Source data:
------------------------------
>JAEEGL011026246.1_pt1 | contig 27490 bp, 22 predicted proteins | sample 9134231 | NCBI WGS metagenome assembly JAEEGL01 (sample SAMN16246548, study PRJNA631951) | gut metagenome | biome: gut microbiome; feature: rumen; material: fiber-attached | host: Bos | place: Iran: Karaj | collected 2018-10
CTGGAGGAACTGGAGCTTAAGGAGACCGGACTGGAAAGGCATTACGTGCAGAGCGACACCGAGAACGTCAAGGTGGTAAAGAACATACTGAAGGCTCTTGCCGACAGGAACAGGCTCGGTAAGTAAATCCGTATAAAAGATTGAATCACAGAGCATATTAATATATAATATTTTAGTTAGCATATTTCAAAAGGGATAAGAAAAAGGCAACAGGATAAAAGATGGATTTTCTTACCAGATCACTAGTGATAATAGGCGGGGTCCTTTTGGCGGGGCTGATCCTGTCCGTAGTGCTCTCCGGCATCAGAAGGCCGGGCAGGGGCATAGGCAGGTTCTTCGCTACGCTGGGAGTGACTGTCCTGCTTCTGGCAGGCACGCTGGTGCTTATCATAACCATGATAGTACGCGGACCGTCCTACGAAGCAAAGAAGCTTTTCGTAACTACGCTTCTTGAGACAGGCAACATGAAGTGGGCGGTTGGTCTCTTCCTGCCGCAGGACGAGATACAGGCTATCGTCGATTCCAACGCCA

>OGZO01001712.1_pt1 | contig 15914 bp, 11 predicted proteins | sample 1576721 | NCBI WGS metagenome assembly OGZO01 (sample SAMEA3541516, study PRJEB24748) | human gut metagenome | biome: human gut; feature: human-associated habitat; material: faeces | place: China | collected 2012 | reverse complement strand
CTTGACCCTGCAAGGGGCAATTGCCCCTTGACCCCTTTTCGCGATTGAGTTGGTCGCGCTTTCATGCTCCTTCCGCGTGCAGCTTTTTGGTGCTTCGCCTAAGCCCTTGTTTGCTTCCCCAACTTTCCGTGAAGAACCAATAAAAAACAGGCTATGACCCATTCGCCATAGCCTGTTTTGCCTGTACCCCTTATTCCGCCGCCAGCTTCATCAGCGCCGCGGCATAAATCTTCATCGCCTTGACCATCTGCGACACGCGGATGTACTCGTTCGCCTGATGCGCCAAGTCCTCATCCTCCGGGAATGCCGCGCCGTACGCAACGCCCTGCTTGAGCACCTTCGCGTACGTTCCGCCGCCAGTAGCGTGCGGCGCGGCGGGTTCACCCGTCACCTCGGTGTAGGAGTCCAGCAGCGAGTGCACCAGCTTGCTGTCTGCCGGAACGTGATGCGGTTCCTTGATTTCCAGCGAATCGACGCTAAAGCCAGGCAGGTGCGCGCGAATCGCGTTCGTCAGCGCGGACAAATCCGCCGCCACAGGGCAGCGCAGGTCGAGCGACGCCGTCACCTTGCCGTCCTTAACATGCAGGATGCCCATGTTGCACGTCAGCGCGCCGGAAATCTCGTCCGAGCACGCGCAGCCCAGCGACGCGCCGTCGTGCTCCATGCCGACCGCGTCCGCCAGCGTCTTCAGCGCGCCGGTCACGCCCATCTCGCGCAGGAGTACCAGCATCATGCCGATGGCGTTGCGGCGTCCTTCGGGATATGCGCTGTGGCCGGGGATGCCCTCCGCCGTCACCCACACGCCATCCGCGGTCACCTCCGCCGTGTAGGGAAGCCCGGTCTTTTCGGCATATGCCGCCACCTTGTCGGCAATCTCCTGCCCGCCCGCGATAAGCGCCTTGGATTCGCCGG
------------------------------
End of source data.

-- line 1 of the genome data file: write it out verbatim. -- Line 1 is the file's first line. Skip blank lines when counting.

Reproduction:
>JAEEGL011026246.1_pt1 | contig 27490 bp, 22 predicted proteins | sample 9134231 | NCBI WGS metagenome assembly JAEEGL01 (sample SAMN16246548, study PRJNA631951) | gut metagenome | biome: gut microbiome; feature: rumen; material: fiber-attached | host: Bos | place: Iran: Karaj | collected 2018-10